4xF4 with Freeze is 1% worse than standard in PPS, and becomes equal to standard in PPS if a ~0.3 seconds clip happens with B3. Only do this if you really know what you are doing.

Double Transpose with B4

A niche line that requires a tick within ~2 seconds after the first Transpose (SpS dependent). The second Transpose should be used after the second MP tick. This line is best applied when T3P would fall off before UI with one Xeno available. This line is slightly lower in PPS To standard. 

Double Transpose into F1 with B4

This line is weaker than 4xF4 Transpose (but stronger than 4xF4) and thus completely useless (or almost, maybe a specific phase timing could benefit from this). I’ve decided to include this line in this document to show its absurdity. If the second F1 procs, use it as a filler to extend AF and allow an additional F4. 



Written by Reina Kousaka of Leviathan. You can find me on Discord @ Reina#0001

Caro Kann of Exodus of Primal of Earth for his document on non-standard rotation, which this document is based on. CaroKann#1234 on discord.

Lady Yuna’lesca for developing the simulation “Megumin” AI (origin of the name “AI rotation”) which paved the way of discovering these lines, and for his contributions to this document. 

Fürst Blumier for the help with math, his general BLM inspirations to me and reviewing the Transpose document.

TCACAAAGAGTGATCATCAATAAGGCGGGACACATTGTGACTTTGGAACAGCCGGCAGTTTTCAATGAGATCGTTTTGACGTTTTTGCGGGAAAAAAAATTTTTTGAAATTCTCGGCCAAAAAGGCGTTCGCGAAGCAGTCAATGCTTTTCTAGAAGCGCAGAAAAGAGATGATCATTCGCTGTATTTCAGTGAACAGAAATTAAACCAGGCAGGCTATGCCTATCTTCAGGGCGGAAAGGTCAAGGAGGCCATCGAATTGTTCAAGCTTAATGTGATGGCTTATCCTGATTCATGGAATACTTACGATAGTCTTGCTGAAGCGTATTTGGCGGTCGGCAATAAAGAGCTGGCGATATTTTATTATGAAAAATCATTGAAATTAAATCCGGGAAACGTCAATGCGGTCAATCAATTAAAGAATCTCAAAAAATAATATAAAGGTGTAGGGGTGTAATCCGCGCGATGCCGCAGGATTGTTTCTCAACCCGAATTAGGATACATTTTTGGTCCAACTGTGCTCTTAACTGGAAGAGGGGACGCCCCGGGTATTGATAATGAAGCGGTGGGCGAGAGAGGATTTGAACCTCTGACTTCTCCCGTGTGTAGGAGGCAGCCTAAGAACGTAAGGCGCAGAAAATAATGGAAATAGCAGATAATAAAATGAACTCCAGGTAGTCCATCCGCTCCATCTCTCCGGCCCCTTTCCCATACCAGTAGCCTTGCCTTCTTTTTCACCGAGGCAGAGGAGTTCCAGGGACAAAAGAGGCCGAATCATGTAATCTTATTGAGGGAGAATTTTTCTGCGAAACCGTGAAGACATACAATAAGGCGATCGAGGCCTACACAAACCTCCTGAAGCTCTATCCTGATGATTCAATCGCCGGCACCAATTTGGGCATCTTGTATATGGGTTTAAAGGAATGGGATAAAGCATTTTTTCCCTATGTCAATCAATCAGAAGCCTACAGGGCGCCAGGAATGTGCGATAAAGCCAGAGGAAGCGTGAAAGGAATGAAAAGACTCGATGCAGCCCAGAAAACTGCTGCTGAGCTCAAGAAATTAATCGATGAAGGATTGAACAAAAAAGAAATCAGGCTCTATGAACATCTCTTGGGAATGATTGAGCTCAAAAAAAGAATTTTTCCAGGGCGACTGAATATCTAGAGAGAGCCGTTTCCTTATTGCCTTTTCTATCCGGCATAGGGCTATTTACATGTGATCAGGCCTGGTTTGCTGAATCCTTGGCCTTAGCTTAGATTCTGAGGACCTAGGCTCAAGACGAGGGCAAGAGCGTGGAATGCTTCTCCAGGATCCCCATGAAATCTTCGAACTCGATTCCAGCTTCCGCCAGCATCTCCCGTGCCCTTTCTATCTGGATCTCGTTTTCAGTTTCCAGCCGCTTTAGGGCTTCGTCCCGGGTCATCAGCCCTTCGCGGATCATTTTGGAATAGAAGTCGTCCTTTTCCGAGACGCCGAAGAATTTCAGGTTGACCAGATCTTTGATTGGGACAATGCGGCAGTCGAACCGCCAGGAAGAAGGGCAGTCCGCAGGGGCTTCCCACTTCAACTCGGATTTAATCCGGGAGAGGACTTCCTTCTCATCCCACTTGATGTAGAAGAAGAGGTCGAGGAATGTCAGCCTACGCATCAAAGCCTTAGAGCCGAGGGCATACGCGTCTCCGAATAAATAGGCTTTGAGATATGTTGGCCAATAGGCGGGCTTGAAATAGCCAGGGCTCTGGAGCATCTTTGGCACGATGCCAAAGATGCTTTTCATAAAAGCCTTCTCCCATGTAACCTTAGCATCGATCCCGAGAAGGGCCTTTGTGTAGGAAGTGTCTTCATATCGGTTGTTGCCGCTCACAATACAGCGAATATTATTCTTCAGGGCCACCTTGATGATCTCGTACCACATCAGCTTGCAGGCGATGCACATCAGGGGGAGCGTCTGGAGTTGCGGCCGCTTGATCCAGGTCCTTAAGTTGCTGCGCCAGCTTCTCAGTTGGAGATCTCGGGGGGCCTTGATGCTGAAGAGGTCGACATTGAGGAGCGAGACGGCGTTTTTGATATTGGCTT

Laqi Thish for the document format and building the foundation for BLM discussion and optimization. 

A Tasty Strawberry for writing the first half of the lines comparison sections and also for his feedback on the Transpose document.

And Keiji for listening to my caster theorycrafting rants and preventing me from falling into the BLM madness

Shoutout to the Black Mage channels on the Balance Discord and every BLM player. 


Originally, I wasn’t planning on writing this document as it’s almost 5.55 and 6.0 changes are around the corner. If I happened to play Black Mage back in 5.3 as much as I do now and had the inspiration to dive deeply into the theorycrafting, I would have chosen to publish this document a year earlier. My initial intention with my previous Transpose lines document was simply to create a compilation of Transpose lines as such a thing was absent. However, as I dug through the different forms of rotations, I became intrigued with them and gradually discovered more things about them and about Black Mage. There is a sort of mathematical beauty in seeing an optimal BLM rotation with upgraded lines and perfect alignment of procs, ticks, and mechanics. The base or standard BLM rotation is extremely easy, but evidently, this is only the surface. Beneath the surface lies a hidden but vast arsenal of optimizations to increase BLM’s damage. Mastering the usage of this arsenal takes incredible skill, and it’s a great contrast to the simplistic nature of the base rotation. If BLM doesn’t get much changed in 6.0 and most of what is listed in this document remains relevant, then with updates, it will continue to serve its purpose. If BLM does get enough change to cause the obsolescence of Transpose and/or no B4 optimizations, then let this be a record of what was once possible.